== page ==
Saturday January 16, 2010
Secrets of a captivating communicator
Review by CHOO LI-HSIAN
The Presentation Secrets of Steve Jobs: How to Be Insanely Great in Front of Any Audience
Author: Carmine Gallo
“Presentations have become the de facto business communication tool. Companies are started, products are launched, climate systems are saved – possibly based on the quality of presentations. Likewise, ideas, endeavours and even careers can be cut short due to ineffective communication. Out of the millions of presentations delivered each day, only a small percentage are delivered well.” – Nancy Duarte, presentation design guru who transformed Al Gore’s 35mm slides into the award winning documentary An Inconvenient Truth.
WHEN you watch someone delivering a great presentation, ever ask yourself “Why not me?” More specifically, when you watch a Steve Jobs keynote presentation (and there are more than 35,000 of these archived on YouTube), ever wonder if you too can blow away your audience, like he does, and give people a high they will crave again and again?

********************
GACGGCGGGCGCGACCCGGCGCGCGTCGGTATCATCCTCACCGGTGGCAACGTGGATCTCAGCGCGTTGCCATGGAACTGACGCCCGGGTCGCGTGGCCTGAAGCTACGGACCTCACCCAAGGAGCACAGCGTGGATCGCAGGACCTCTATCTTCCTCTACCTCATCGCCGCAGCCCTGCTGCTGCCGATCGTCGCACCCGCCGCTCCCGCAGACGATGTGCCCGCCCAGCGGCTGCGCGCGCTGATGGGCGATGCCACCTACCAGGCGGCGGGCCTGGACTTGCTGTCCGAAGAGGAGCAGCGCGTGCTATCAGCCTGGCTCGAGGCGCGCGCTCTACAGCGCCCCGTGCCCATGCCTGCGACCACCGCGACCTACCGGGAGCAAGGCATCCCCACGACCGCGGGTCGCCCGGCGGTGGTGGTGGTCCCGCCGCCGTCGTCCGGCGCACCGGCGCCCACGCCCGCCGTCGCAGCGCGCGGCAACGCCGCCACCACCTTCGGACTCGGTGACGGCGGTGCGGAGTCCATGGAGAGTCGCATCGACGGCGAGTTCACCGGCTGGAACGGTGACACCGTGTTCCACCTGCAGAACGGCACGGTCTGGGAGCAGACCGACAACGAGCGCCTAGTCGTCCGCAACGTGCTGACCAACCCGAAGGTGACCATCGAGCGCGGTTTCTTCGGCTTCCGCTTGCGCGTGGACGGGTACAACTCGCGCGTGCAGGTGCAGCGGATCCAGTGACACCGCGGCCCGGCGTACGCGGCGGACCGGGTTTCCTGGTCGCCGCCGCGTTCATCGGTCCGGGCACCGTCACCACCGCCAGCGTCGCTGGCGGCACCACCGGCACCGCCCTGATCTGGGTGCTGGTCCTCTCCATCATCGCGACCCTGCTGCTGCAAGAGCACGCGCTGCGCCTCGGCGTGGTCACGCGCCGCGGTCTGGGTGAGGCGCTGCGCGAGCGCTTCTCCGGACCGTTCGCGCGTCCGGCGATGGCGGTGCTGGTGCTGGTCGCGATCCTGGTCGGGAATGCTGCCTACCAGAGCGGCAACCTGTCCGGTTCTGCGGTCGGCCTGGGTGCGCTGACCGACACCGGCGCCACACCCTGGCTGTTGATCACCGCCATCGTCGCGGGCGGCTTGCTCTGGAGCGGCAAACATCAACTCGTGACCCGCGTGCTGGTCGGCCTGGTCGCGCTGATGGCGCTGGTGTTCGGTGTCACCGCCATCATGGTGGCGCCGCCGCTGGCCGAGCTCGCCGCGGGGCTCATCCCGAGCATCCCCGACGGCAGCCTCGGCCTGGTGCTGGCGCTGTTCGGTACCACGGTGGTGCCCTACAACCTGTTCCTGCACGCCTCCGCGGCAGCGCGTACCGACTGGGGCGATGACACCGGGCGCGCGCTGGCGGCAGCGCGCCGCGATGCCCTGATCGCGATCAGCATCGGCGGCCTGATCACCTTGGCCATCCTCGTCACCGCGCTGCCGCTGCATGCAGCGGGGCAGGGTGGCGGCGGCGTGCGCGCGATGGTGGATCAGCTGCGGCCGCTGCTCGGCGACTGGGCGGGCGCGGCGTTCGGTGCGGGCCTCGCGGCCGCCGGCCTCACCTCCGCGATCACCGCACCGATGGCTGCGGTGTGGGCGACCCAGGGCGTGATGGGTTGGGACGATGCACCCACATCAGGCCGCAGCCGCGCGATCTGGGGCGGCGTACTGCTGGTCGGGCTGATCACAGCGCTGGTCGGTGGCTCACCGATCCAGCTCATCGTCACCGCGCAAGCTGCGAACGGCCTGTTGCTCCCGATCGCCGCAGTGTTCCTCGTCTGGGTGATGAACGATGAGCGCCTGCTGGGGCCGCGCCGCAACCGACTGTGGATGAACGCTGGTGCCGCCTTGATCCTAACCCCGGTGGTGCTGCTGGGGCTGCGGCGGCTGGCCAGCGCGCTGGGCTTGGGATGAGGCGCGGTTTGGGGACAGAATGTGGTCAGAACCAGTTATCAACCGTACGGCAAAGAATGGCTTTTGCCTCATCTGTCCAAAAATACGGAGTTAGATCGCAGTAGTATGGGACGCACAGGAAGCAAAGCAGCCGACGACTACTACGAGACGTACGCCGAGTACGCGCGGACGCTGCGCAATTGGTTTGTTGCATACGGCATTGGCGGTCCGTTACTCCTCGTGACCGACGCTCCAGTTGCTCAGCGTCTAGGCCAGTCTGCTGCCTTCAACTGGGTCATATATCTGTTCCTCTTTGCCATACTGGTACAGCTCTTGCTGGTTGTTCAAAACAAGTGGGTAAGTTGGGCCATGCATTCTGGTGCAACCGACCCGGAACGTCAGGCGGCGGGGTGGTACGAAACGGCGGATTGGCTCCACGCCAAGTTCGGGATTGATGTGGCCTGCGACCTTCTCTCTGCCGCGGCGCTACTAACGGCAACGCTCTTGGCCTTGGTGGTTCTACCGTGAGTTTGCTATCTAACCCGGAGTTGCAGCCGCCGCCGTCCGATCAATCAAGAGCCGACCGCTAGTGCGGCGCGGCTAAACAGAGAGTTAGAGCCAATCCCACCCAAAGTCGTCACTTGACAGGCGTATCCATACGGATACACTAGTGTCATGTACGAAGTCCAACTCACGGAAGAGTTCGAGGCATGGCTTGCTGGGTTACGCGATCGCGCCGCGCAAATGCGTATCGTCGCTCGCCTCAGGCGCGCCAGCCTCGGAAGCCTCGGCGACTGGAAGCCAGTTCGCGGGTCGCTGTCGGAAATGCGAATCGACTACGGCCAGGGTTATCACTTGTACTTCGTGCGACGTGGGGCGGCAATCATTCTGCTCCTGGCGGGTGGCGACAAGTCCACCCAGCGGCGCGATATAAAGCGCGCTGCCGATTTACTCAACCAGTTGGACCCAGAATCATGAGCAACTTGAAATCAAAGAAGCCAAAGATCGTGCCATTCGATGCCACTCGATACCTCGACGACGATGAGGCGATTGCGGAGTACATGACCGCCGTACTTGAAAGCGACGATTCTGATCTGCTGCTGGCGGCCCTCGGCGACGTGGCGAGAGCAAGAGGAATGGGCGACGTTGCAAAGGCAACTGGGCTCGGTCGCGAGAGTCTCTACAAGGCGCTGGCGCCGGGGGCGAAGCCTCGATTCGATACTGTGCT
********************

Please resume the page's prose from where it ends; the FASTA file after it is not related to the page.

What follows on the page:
Carmine Gallo’s answer to you is: “You can.” The author of The Presentation Secrets of Steve Jobs: How to Be Insanely Great in Front of Any Audience highlights that “Jobs is the most captivating communicator on the world stage. No one else comes close. A Jobs presentation unleashes a rush of dopamine into the brains of his audience.” He has “transformed the typical, dull, technical plodding slide show into a theatrical event complete with heroes, villains, a supporting cast, and stunning backdrops.”